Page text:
Chemotherapy during pregnancy reported safe for developing fetus

Robin Wulffson MD's picture
pregnancy, cancer, chemotherapy, fetal damage
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The diagnosis of cancer has a devastating impact on anyone who receives it. However, the news is even more devastating to a woman who happens to be pregnant at the time. In the past decade, chemotherapy during pregnancy has become more acceptable within the medical community; however, fetal damage has been an ongoing concern.

To explore this situation, Belgian researchers conducted a long-term study of children born to mothers who underwent chemotherapy during their pregnancy. They recorded the general health, cardiac function, and neurodevelopmental outcomes of the children. Their findings were published online on February 10 in the journal Lancet Oncology.

The study group was comprised of 68 pregnancy outcomes from multiple locations: 70 children were delivered at an average gestational age of 35.7 weeks (range: 28.3-41.0; 47 women delivered at less than 37 gestational weeks). The children were evaluated at birth and age 18 month; then at ages 5-6, 8-9, 11-12, 14-5, or 18 years. The researchers conducted clinical neurological examinations, tests of the general level of cognitive functioning (Bayley or intelligence quotient (IQ) test), electrocardiography, and echocardiography; in addition, a questionnaire evaluated general health and development. From age 5 years, the researchers also conducted audiometry (hearing test), the Auditory Verbal Learning Test, and subtasks of the Children's Memory Scale, and the Test of Everyday Attention for Children. Also beginning at age 5, the researchers completed the Child Behavior Checklist.

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The women underwent 236 cycles of chemotherapy; the median follow-up period of was 22.3 months (range: 16.8-211). The researchers found that although neurocognitive outcomes were within normal limits, cognitive development scores were lower for children who were born preterm compared to those born at full term. When controlling for age, sex, and nation, the score for IQ increased by an average 11.6 points for each additional month of gestation. The measurements of the children's behavior, general health, hearing, and growth were comparable to those of the general population. Cardiac dimensions and functions were within normal limits. The authors found a severe neurodevelopmental delay in both members of one twin pregnancy.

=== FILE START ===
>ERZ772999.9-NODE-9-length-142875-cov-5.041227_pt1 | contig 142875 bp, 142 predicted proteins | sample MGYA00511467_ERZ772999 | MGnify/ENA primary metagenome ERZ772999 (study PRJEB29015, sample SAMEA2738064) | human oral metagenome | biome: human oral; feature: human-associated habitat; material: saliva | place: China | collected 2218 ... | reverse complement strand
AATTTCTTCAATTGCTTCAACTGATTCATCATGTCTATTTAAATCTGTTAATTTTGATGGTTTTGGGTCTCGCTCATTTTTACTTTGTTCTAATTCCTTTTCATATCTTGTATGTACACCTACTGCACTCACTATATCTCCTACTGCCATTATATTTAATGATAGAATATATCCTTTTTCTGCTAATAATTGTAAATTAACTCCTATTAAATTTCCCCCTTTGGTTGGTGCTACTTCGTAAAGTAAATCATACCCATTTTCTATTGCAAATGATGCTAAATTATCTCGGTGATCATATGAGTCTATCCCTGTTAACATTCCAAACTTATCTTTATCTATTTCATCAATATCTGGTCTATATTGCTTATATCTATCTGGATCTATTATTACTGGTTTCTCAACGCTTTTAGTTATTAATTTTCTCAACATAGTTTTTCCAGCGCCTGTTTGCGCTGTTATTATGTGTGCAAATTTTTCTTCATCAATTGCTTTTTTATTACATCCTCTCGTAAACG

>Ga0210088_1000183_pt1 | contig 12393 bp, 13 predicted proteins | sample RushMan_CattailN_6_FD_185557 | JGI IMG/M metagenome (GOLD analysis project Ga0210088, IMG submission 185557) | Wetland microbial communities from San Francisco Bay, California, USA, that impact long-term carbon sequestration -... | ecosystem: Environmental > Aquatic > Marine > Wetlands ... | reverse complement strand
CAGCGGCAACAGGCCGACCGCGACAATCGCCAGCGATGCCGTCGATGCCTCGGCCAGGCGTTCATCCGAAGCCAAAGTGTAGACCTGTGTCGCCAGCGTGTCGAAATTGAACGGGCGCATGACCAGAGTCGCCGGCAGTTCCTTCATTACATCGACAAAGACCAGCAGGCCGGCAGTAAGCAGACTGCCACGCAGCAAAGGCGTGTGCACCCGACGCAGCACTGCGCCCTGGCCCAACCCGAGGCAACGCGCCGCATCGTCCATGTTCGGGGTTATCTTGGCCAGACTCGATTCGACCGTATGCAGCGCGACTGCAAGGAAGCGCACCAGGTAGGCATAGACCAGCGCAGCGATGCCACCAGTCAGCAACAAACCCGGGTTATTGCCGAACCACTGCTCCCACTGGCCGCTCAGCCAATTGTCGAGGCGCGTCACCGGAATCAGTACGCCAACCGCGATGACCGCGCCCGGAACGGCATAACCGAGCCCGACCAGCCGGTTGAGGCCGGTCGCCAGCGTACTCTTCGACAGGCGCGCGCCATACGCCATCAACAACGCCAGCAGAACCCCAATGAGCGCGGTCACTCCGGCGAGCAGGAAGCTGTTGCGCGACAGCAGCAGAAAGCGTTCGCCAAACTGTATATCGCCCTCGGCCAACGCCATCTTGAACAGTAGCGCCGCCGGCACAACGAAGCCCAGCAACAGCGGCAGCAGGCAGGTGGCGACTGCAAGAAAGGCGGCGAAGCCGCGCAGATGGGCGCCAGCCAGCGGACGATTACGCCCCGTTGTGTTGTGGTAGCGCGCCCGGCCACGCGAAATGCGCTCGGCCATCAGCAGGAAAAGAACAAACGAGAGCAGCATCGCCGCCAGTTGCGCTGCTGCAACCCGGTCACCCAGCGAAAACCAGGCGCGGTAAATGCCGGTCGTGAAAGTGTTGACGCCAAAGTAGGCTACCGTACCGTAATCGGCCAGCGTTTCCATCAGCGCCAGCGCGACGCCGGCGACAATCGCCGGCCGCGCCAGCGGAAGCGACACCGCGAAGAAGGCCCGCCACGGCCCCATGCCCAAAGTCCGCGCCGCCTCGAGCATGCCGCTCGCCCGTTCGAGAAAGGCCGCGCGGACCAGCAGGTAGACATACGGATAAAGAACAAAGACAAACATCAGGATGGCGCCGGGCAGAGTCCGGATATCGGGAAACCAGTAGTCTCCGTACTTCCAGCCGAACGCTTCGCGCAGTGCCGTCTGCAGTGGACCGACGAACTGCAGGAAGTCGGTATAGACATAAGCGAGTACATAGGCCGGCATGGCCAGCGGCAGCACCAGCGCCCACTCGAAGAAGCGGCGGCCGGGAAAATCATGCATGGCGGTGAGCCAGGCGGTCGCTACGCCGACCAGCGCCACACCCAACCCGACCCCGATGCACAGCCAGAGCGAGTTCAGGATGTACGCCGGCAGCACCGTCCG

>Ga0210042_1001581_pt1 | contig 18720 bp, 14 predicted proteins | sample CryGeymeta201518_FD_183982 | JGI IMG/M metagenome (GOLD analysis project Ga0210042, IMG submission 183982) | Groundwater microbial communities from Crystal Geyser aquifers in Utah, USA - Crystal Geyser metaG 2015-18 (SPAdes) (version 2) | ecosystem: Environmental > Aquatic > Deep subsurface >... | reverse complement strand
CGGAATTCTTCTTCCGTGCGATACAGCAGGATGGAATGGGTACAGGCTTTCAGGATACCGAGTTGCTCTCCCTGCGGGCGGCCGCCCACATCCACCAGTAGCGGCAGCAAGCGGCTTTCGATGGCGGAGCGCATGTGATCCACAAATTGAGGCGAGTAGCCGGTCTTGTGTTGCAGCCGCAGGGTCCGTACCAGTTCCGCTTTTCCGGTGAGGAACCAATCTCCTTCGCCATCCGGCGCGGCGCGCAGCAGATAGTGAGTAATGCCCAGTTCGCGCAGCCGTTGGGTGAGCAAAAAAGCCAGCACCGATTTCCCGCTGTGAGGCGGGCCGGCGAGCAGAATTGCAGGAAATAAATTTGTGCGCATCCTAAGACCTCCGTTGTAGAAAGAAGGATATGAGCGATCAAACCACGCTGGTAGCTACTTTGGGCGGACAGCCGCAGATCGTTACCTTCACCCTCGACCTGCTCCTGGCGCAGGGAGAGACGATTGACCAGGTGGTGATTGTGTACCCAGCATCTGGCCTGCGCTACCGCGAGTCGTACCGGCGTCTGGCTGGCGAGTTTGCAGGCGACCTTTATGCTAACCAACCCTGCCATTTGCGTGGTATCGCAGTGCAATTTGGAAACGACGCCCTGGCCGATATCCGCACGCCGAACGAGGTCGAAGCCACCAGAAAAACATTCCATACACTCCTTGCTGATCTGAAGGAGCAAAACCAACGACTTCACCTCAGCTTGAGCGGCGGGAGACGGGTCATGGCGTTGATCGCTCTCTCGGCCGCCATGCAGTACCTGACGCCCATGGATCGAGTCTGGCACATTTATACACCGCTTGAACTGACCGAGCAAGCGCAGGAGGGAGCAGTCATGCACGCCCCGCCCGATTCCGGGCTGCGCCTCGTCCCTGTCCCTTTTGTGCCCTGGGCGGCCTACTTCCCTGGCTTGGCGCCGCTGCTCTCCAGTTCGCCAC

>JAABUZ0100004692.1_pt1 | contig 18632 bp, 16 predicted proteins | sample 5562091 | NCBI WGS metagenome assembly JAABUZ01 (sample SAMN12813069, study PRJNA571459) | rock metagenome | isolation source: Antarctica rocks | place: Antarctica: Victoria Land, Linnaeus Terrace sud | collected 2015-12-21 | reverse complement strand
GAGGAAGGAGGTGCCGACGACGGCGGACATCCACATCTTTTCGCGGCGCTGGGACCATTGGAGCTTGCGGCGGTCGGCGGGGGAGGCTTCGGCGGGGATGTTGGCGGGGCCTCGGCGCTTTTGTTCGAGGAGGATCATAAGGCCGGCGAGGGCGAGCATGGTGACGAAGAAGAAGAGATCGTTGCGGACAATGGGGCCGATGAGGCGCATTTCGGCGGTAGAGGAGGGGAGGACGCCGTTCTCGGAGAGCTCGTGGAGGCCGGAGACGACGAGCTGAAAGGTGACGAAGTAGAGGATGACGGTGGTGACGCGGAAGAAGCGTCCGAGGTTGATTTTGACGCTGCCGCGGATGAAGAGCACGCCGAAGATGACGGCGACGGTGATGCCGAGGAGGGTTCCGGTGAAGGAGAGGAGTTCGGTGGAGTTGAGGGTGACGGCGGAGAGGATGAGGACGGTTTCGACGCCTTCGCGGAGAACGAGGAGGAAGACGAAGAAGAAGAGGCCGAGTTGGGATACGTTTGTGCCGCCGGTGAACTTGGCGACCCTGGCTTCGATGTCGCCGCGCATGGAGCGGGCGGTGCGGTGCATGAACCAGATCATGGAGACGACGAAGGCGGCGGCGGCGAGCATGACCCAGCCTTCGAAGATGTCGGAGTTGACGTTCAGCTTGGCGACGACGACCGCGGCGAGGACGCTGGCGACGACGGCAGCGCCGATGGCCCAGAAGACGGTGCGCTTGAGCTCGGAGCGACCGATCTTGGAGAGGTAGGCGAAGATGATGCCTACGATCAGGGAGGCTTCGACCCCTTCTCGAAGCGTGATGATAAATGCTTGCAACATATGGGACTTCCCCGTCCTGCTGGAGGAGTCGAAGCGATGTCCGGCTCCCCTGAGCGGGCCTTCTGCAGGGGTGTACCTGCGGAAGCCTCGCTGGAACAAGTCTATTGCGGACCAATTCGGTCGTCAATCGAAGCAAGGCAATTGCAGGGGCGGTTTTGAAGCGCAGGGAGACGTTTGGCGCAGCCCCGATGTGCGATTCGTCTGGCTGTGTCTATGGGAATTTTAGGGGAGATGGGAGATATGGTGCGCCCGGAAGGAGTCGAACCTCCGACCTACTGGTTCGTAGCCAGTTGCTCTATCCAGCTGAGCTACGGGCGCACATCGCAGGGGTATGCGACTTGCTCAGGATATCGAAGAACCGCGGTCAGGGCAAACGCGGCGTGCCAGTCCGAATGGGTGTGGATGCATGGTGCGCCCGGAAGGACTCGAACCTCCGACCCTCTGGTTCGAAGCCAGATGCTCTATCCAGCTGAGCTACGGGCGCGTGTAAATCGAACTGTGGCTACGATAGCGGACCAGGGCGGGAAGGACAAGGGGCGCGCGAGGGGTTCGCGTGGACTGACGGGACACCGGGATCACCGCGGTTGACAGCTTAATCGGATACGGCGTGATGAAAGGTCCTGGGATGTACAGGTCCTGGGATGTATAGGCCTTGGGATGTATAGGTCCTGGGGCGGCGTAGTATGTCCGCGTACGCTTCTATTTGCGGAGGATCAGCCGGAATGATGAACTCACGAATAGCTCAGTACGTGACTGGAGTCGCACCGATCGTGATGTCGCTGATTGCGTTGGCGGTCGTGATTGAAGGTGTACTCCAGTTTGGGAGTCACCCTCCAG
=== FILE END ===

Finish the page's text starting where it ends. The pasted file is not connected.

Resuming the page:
Premature birth was very common in this group of women: 66% of the women delivered before 37 weeks of gestation. The authors noted that the high rate of prematurity that was observed in the study was not caused by chemotherapy; rather it was related to the strategy of delivering the infant as soon as it became viable and then initiating chemotherapy. In a few cases, the decision to deliver early was based on the mother's deteriorating health. Overall, 28 infants (74%) were delivered preterm iatrogenically (a physician’s decision to induce labor or perform a cesarean section), at a median gestational age of 35.3 weeks (range, 31.3 to 36.3).

The authors concluded that fetal exposure to chemotherapy was not associated with increased central nervous system,, cardiac, or auditory morbidity; in addition, they found no impairment of general health and growth compared with the general population. However, they noted that subtle changes in cardiac and neurocognitive measurements emphasized the need for longer follow-up. In addition, prematurity commonly occurred and was associated with impaired cognitive development. Therefore, they stressed that physicians should not induce delivery or conduct a cesarean section before term unless the decision was absolutely necessary.

Reference: Lancet Oncology

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